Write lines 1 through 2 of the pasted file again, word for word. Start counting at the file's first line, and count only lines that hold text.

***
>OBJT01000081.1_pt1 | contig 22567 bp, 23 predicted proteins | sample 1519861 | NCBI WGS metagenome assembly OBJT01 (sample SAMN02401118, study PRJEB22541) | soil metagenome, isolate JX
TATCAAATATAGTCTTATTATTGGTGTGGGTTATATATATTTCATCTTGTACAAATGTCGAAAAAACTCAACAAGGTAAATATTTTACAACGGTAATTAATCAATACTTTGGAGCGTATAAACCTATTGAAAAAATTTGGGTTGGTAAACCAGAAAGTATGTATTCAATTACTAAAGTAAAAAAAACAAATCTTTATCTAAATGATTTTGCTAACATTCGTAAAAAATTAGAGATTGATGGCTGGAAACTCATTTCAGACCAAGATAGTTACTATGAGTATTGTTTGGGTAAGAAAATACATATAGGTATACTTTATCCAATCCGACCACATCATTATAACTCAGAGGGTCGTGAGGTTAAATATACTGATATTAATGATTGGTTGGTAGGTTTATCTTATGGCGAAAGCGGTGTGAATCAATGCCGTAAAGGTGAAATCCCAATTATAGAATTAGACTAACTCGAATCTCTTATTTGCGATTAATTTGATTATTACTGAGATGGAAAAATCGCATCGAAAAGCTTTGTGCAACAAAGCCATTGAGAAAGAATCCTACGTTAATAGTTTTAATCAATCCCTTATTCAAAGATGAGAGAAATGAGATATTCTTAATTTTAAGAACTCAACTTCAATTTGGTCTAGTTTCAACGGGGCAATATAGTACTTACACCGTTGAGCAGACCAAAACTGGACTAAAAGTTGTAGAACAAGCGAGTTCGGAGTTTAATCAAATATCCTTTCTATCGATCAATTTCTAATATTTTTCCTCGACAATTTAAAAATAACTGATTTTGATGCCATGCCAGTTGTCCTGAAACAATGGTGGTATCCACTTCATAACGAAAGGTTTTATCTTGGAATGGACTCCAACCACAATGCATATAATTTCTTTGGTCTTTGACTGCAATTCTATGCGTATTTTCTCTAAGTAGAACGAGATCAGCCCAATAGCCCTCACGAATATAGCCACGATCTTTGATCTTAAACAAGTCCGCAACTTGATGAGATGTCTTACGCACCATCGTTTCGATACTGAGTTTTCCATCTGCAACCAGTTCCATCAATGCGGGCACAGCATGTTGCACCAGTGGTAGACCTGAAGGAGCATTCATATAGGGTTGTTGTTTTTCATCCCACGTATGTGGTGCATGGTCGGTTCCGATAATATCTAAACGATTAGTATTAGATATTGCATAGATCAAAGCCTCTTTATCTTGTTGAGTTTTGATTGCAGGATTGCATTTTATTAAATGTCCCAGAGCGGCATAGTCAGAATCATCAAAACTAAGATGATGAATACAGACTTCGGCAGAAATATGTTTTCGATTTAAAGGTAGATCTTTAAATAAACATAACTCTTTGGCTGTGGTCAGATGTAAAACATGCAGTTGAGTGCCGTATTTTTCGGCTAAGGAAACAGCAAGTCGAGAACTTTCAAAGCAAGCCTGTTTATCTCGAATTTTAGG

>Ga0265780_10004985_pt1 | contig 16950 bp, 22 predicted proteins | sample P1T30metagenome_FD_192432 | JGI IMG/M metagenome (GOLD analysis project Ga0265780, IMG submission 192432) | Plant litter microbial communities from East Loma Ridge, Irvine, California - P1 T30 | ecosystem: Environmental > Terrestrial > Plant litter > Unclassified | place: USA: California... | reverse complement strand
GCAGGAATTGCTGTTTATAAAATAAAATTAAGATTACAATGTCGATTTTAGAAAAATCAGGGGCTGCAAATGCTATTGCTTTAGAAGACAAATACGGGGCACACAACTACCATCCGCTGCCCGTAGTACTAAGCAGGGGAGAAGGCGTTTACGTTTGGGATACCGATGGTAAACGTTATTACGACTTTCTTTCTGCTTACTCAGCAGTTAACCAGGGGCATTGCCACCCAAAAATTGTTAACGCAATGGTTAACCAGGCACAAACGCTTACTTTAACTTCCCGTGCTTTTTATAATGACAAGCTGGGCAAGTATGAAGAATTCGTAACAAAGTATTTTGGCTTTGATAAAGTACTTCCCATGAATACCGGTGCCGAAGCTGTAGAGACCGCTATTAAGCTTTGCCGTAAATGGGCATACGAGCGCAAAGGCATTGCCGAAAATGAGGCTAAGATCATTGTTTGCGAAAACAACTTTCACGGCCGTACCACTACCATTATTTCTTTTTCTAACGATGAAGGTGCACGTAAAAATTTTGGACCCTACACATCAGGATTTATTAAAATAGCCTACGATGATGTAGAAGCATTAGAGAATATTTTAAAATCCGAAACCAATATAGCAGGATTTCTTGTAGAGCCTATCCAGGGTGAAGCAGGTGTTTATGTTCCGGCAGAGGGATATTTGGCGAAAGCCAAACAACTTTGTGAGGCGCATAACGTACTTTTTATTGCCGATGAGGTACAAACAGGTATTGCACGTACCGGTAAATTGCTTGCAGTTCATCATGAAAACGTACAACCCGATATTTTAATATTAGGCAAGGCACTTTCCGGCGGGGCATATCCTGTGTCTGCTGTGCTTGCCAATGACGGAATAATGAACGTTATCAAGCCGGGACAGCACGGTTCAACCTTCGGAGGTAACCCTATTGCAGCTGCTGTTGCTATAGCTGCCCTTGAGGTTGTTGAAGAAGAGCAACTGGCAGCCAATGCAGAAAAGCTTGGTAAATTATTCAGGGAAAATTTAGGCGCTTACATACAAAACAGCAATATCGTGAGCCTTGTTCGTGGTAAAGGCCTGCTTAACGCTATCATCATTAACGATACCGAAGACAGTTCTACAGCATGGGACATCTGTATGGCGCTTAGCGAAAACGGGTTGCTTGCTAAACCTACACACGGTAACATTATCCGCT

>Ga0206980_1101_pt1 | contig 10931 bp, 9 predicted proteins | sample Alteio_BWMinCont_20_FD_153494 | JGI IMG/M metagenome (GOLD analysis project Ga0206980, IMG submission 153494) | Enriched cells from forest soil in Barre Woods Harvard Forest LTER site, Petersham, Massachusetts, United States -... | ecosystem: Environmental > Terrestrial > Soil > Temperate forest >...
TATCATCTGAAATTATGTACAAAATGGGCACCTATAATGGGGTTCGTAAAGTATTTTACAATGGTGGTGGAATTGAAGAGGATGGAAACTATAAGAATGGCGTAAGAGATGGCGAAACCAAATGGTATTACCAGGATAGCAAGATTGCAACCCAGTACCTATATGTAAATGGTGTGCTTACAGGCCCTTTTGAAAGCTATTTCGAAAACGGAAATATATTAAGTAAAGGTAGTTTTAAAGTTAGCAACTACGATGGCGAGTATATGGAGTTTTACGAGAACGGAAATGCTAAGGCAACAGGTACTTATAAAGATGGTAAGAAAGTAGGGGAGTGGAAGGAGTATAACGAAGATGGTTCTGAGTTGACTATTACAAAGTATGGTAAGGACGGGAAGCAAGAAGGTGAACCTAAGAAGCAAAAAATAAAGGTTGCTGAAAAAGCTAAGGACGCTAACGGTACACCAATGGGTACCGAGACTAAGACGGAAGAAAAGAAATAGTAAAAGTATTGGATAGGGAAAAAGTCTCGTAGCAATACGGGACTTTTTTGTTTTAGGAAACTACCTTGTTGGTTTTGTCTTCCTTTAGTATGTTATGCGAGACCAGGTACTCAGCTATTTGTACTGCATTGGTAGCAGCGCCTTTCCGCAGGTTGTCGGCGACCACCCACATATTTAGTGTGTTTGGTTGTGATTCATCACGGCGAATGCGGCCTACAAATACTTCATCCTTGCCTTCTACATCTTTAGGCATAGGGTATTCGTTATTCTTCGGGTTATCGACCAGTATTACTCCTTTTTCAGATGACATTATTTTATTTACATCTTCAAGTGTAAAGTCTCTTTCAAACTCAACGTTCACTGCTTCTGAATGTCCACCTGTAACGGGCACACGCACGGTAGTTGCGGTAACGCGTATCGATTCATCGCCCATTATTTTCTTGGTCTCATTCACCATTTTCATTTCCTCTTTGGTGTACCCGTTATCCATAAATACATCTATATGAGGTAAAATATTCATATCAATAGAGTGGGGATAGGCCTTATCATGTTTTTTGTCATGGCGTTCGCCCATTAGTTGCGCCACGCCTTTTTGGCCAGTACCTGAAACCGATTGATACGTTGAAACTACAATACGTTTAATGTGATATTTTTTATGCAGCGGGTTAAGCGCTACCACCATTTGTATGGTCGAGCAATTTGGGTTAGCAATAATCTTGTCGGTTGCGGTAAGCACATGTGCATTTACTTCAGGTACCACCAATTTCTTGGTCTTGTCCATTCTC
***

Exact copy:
>OBJT01000081.1_pt1 | contig 22567 bp, 23 predicted proteins | sample 1519861 | NCBI WGS metagenome assembly OBJT01 (sample SAMN02401118, study PRJEB22541) | soil metagenome, isolate JX
TATCAAATATAGTCTTATTATTGGTGTGGGTTATATATATTTCATCTTGTACAAATGTCGAAAAAACTCAACAAGGTAAATATTTTACAACGGTAATTAATCAATACTTTGGAGCGTATAAACCTATTGAAAAAATTTGGGTTGGTAAACCAGAAAGTATGTATTCAATTACTAAAGTAAAAAAAACAAATCTTTATCTAAATGATTTTGCTAACATTCGTAAAAAATTAGAGATTGATGGCTGGAAACTCATTTCAGACCAAGATAGTTACTATGAGTATTGTTTGGGTAAGAAAATACATATAGGTATACTTTATCCAATCCGACCACATCATTATAACTCAGAGGGTCGTGAGGTTAAATATACTGATATTAATGATTGGTTGGTAGGTTTATCTTATGGCGAAAGCGGTGTGAATCAATGCCGTAAAGGTGAAATCCCAATTATAGAATTAGACTAACTCGAATCTCTTATTTGCGATTAATTTGATTATTACTGAGATGGAAAAATCGCATCGAAAAGCTTTGTGCAACAAAGCCATTGAGAAAGAATCCTACGTTAATAGTTTTAATCAATCCCTTATTCAAAGATGAGAGAAATGAGATATTCTTAATTTTAAGAACTCAACTTCAATTTGGTCTAGTTTCAACGGGGCAATATAGTACTTACACCGTTGAGCAGACCAAAACTGGACTAAAAGTTGTAGAACAAGCGAGTTCGGAGTTTAATCAAATATCCTTTCTATCGATCAATTTCTAATATTTTTCCTCGACAATTTAAAAATAACTGATTTTGATGCCATGCCAGTTGTCCTGAAACAATGGTGGTATCCACTTCATAACGAAAGGTTTTATCTTGGAATGGACTCCAACCACAATGCATATAATTTCTTTGGTCTTTGACTGCAATTCTATGCGTATTTTCTCTAAGTAGAACGAGATCAGCCCAATAGCCCTCACGAATATAGCCACGATCTTTGATCTTAAACAAGTCCGCAACTTGATGAGATGTCTTACGCACCATCGTTTCGATACTGAGTTTTCCATCTGCAACCAGTTCCATCAATGCGGGCACAGCATGTTGCACCAGTGGTAGACCTGAAGGAGCATTCATATAGGGTTGTTGTTTTTCATCCCACGTATGTGGTGCATGGTCGGTTCCGATAATATCTAAACGATTAGTATTAGATATTGCATAGATCAAAGCCTCTTTATCTTGTTGAGTTTTGATTGCAGGATTGCATTTTATTAAATGTCCCAGAGCGGCATAGTCAGAATCATCAAAACTAAGATGATGAATACAGACTTCGGCAGAAATATGTTTTCGATTTAAAGGTAGATCTTTAAATAAACATAACTCTTTGGCTGTGGTCAGATGTAAAACATGCAGTTGAGTGCCGTATTTTTCGGCTAAGGAAACAGCAAGTCGAGAACTTTCAAAGCAAGCCTGTTTATCTCGAATTTTAGG